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University of Texas at Austin

The University of Texas at Austin, full official name, UT or Texas for short, is the flagship institution of The University of Texas System, the largest public university system in Texas, established in 1883. Consistently ranked as one of the top public schools in the nation, it has a student population of around 50,000 -- the largest in the nation. The school has many notable academic programs, particularly in physics, Latin American studies, computer science, engineering, business, Law and public affairs, among others. Its astronomy department administrates the McDonald Observatory located in the Davis Mountains of West Texas.

The University has been crucial for driving the high tech growth of Austin, the capital city located in the heart of Central Texas. Michael Dell began Dell Computers from his dorm room at UT Austin.

The University's colors are burnt orange and white, and its official song is "The Eyes of Texas". [1] Its sports teams are called the Longhorns. The mascot is a Texas longhorn named Bevo. A charter member of the Southwest Conference until its dissolution in 1996, Texas now competes in the Big 12 Conference of the NCAA's Division I-A.

One of the University's most visible features is its Main Building [1], a 307 foot tower located in the middle of campus that graces Austin's downtown skyline. It was completed in 1937 and is traditionally lit burnt orange for various occasions [1], such as winning football games and graduation. It also currently houses a carillon of 56 bells, the largest in Texas. Songs are played every Monday, Wednesday, and Friday at 12:50pm local time in addition to the usual pealing of the bells every quarter hour. On August 1 1966 Charles Whitman, positioned in the tower's observation deck, shot dead 13 people and wounded many others. After the tragedy, the university bell tower's observation deck was closed to the public for two years. It was re-opened in 1968, but a number of suicidal leaps from the tower during the 1970s caused it be closed again in 1975. The tower remained closed for twenty-three years, finally being reopened in 1998.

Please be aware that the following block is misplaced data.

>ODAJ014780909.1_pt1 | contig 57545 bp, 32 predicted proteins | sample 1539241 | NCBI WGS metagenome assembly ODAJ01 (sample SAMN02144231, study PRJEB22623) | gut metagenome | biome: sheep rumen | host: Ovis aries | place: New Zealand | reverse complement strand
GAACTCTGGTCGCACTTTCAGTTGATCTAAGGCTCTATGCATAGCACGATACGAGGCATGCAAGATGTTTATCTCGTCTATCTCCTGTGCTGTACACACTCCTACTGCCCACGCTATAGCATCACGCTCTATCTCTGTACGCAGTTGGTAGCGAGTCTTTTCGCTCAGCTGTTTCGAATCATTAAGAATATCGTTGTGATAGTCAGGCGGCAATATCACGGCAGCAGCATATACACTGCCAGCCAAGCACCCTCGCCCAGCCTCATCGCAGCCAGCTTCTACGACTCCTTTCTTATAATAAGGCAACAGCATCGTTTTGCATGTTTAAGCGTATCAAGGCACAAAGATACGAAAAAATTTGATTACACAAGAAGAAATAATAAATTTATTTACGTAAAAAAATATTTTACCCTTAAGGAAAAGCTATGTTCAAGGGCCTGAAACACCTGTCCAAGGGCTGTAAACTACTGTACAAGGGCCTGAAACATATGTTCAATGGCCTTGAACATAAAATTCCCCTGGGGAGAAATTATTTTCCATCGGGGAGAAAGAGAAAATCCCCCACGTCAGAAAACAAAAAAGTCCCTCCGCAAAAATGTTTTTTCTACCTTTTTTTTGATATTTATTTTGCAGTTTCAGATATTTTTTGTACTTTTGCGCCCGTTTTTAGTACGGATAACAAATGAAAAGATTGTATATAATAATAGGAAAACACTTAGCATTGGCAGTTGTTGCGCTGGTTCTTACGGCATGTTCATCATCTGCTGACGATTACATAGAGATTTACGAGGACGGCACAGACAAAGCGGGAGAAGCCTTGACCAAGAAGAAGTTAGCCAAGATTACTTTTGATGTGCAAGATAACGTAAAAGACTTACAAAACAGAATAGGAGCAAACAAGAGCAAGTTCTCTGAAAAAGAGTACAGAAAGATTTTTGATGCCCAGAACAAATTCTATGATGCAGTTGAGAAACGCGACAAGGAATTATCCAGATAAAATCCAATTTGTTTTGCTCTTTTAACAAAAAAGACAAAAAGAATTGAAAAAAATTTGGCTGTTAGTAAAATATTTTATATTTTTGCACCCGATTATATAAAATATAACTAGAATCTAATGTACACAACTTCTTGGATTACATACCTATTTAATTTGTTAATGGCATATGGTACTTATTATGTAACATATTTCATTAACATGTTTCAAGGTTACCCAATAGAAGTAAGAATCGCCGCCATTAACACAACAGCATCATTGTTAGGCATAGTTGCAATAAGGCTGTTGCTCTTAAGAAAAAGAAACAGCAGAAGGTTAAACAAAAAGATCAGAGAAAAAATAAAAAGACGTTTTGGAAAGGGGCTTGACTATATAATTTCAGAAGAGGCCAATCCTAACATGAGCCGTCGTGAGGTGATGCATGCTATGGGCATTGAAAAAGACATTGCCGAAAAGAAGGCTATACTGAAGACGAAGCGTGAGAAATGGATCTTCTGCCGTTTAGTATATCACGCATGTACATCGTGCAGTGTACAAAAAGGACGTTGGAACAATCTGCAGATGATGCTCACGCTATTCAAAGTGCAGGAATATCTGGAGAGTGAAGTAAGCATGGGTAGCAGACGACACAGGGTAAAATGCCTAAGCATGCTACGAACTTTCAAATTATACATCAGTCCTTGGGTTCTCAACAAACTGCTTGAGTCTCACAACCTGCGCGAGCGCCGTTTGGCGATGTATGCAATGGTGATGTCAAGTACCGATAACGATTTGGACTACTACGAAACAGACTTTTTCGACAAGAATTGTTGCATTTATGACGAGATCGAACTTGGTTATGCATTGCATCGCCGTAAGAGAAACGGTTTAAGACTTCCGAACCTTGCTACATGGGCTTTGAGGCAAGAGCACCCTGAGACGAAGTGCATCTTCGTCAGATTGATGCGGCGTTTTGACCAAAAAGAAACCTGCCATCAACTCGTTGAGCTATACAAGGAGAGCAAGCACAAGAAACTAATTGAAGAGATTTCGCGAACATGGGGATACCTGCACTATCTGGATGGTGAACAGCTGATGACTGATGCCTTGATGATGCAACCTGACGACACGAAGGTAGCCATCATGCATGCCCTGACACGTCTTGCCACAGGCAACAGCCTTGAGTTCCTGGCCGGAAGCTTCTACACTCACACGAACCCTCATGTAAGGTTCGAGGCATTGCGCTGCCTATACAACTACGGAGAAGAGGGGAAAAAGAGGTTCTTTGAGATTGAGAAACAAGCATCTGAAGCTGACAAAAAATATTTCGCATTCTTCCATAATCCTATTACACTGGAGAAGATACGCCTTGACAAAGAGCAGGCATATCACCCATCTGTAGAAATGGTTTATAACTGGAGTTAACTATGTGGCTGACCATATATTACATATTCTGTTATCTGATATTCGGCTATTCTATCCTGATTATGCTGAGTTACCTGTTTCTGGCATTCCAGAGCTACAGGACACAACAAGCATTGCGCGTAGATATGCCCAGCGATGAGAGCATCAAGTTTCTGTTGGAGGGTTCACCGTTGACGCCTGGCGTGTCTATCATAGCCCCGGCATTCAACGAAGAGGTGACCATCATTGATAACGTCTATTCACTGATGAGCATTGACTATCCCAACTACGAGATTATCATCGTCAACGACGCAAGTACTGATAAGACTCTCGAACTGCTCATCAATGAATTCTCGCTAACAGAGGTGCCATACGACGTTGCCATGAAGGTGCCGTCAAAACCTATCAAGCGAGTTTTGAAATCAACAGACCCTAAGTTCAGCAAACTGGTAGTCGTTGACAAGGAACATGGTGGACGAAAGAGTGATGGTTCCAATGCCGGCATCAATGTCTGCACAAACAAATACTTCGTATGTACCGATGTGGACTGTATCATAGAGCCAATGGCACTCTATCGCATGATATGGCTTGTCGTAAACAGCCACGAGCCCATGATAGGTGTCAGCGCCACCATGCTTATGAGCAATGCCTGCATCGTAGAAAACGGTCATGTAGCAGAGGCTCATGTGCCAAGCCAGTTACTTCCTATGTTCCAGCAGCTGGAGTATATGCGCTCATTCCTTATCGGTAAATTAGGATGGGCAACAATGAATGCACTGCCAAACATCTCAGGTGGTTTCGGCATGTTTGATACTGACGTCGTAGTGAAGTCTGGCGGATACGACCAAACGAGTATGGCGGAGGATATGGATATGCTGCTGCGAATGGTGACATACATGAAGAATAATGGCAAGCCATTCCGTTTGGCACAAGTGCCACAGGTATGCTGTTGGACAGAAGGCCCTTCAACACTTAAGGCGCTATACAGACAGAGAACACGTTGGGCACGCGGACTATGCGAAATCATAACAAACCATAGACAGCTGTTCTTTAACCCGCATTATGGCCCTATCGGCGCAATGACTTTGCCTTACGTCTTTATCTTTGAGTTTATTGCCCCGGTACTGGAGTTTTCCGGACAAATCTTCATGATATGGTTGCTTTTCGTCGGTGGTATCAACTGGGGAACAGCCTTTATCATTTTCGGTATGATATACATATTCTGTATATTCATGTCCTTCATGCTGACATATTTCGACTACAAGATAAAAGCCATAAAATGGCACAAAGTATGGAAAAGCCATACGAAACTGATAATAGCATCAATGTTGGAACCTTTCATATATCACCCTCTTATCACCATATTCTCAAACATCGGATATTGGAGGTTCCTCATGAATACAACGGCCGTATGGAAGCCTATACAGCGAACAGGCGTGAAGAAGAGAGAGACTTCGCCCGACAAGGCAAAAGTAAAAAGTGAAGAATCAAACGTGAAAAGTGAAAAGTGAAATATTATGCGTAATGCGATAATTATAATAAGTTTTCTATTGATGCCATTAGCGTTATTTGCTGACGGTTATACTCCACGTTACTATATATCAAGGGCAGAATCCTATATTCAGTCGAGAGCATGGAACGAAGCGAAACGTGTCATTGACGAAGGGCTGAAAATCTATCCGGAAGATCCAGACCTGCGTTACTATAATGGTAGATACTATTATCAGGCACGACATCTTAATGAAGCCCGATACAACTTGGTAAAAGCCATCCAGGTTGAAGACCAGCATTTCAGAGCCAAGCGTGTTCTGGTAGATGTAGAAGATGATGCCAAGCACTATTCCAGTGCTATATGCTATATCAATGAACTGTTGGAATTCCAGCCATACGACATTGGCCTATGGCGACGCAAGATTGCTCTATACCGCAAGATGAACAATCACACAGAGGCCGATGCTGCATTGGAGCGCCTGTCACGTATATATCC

The University is also home to the LBJ Library and Museum as well as the Harry Ransom Humanities Research Center. The Ransom Center's holdings include one of only 21 remaining complete copies of the Gutenberg Bible [1] worldwide.

Research facilities of the University include the Perry-Castaņeda Library [1], the McDonald Observatory [1], the Marine Science Institute at Port Aransas, the J. J. Pickle Research Center and Applied Research Laboratories [1], and the Program in Aegean Scripts and Prehistory [1].

Distinguished Alumni

External links